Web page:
From Wikipedia, the free encyclopedia
Jump to: navigation, search

Disteel brand pressed-steel automobile wheels were manufactured by the Detroit Pressed Steel Company, and were introduced in 1917 as an alternative to wooden artillery wheels with demountable rims. Pressed steel wheels were an alternative to fragile wooden wheels which would crack on impact with very rough roads. Steel wheels were both stronger and cheaper to manufacture, and could be painted any color the owner desired.

Disteel wheels were offered as an extra cost option on many vehicles produced at the time, to include Duesenberg,[1] Lincoln, Cole, and Page-Detroit vehicles of the 1920s.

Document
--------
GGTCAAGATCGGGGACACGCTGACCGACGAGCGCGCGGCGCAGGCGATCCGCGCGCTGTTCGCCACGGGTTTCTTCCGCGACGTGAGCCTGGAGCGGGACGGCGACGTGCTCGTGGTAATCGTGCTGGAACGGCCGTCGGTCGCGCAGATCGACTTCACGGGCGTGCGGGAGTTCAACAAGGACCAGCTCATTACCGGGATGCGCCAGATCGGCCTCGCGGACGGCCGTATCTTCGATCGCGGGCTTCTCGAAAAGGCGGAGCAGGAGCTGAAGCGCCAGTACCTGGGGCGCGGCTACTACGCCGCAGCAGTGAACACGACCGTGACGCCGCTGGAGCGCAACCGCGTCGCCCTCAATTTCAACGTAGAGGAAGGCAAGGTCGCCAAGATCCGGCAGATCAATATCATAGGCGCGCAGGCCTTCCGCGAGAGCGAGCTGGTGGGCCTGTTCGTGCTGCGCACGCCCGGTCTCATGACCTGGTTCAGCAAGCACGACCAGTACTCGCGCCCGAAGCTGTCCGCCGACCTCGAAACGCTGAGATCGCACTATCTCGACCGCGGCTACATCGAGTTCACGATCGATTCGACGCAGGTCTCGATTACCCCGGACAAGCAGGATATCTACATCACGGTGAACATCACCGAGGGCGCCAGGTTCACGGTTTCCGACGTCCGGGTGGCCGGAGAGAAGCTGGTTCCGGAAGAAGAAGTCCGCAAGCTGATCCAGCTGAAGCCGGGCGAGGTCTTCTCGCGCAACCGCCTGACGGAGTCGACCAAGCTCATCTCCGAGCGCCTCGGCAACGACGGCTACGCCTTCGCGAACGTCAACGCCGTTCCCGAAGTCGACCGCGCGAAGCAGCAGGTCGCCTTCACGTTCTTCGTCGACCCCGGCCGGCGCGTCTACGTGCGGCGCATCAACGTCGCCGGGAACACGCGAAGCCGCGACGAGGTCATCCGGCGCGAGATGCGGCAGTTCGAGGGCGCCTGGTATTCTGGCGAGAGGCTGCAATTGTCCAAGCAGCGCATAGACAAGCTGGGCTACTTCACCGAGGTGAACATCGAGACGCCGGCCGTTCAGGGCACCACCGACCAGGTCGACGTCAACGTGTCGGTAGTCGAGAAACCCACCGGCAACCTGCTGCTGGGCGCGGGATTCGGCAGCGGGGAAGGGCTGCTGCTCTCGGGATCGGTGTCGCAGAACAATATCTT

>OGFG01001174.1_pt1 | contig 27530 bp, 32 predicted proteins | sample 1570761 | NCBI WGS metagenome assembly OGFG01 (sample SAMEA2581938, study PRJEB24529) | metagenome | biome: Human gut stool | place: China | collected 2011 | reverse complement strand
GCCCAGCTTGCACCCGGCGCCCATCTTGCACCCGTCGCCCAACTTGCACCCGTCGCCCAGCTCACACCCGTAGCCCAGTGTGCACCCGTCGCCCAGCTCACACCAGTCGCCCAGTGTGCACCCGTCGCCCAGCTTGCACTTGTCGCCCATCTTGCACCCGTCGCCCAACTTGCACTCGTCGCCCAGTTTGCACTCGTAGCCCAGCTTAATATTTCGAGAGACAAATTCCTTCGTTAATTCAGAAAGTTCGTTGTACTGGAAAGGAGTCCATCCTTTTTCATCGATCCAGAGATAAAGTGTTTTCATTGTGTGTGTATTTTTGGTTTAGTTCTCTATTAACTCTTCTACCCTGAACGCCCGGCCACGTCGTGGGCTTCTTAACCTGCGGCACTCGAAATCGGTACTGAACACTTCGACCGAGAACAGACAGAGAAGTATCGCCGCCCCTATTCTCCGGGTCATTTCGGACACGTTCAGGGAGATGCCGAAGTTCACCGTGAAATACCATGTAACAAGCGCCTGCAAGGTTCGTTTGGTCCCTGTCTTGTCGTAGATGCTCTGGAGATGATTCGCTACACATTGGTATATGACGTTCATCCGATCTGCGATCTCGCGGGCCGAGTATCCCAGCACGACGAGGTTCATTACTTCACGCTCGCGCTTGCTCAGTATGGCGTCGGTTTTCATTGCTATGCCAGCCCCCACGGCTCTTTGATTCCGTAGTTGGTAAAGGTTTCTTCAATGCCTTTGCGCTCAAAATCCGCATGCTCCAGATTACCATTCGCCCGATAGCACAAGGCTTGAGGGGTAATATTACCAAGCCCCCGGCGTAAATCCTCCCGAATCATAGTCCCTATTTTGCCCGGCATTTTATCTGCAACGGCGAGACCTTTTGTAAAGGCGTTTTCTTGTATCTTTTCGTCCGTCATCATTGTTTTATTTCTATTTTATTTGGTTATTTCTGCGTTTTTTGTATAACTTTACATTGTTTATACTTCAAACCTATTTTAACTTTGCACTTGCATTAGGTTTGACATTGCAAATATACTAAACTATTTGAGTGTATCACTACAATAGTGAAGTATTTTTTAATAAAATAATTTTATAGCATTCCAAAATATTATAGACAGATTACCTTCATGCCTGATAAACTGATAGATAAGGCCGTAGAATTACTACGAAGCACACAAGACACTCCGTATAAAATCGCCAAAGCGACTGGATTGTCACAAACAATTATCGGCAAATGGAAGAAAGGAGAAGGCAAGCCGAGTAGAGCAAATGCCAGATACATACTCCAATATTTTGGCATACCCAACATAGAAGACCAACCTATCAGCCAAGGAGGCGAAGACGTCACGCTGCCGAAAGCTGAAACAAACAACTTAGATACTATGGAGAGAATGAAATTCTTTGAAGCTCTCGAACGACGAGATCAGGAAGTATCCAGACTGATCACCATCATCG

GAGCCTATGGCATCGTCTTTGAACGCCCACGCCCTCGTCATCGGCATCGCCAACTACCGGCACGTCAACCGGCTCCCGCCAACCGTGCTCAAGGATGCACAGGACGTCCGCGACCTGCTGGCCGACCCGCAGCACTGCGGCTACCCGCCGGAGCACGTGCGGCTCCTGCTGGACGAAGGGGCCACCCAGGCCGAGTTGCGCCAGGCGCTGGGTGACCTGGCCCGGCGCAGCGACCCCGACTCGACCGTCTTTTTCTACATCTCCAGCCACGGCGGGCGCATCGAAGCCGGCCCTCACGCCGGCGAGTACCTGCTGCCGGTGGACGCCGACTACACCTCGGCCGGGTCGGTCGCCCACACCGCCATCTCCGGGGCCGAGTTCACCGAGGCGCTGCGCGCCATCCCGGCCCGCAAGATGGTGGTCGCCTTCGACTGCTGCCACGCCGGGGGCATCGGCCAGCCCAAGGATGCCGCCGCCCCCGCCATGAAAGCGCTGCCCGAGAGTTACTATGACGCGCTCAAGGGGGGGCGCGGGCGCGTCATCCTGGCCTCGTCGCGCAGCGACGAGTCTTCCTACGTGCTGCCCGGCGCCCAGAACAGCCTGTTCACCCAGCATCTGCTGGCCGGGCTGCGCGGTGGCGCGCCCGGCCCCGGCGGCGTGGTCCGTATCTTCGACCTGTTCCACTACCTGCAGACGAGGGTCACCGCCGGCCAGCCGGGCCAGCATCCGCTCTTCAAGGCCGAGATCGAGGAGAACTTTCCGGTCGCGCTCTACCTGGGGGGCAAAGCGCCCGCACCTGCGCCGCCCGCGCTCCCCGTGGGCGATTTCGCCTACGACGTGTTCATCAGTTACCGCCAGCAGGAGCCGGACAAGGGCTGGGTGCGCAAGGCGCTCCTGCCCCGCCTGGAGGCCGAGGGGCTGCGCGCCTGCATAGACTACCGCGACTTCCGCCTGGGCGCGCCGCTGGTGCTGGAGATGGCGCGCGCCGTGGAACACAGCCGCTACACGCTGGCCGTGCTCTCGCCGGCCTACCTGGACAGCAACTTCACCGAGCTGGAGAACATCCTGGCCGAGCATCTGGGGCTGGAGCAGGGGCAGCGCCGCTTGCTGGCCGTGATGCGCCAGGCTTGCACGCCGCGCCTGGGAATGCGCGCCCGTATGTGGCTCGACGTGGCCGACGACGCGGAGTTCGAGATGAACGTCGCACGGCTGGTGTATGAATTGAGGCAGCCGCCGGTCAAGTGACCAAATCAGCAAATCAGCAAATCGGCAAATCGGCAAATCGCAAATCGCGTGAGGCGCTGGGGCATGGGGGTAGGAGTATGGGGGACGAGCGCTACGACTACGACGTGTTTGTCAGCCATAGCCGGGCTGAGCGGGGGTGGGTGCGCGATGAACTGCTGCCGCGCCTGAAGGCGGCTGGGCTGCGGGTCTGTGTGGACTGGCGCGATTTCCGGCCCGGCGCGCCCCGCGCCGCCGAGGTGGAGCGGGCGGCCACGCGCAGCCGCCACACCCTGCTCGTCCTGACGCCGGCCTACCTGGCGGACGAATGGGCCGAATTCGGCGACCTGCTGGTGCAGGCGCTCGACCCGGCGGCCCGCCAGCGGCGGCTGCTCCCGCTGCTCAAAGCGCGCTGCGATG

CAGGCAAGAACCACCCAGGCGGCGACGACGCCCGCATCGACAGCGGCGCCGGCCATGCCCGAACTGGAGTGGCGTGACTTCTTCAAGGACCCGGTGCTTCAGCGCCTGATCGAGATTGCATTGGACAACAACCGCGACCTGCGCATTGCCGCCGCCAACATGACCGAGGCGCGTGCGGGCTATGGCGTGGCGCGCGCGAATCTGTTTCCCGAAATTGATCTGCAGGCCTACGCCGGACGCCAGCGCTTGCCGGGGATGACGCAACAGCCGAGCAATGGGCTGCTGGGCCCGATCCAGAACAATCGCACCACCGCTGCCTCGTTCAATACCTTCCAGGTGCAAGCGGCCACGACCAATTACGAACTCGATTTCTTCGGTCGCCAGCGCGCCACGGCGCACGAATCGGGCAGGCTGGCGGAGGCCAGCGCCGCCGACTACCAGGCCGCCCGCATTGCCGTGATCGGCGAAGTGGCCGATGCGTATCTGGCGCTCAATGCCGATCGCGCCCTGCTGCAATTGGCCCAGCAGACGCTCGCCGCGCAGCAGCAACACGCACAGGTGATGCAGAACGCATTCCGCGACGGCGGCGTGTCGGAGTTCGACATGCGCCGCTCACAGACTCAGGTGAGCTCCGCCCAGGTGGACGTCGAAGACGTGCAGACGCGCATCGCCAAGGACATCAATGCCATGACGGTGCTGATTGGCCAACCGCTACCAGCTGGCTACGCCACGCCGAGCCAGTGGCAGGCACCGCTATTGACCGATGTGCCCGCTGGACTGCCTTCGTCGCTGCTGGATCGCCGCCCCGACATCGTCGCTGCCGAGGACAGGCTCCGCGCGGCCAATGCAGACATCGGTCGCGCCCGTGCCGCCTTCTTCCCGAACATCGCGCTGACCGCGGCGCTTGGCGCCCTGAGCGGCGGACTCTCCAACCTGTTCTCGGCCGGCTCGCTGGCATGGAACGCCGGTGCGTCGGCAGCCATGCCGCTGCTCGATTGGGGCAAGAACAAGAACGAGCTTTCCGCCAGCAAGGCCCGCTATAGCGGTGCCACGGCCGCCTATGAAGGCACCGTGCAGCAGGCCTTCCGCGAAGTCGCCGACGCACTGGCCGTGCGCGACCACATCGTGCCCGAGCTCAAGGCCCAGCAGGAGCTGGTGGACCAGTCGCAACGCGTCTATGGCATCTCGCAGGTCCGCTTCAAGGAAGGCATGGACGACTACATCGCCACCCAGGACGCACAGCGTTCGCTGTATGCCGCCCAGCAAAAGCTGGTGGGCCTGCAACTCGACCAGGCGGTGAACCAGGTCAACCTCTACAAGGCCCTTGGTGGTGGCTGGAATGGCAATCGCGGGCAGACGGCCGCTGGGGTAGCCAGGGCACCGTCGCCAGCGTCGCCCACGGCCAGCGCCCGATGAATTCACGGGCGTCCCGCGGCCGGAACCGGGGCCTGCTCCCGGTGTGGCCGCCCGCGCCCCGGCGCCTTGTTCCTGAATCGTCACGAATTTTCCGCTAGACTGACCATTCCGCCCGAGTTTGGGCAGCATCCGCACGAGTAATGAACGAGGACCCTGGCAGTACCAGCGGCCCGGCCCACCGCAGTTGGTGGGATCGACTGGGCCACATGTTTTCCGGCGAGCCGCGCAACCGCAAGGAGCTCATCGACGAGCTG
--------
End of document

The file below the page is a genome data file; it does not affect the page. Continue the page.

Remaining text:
In March 1923, the Detroit Pressed Steel Company was merged with both the Parish and Bingham Company of Cleveland, Ohio, and the Parish Manufacturing Company of Detroit, to form a new company, called the Midland Steel Products Company by Elroy J. "E.J." Kulas, after leaving the Peerless Automobile Company.[2]


  1. ^ National Indy 500 Collector Club
  2. ^ The Kulas Foundation - History of Mr. and Mrs. Kulas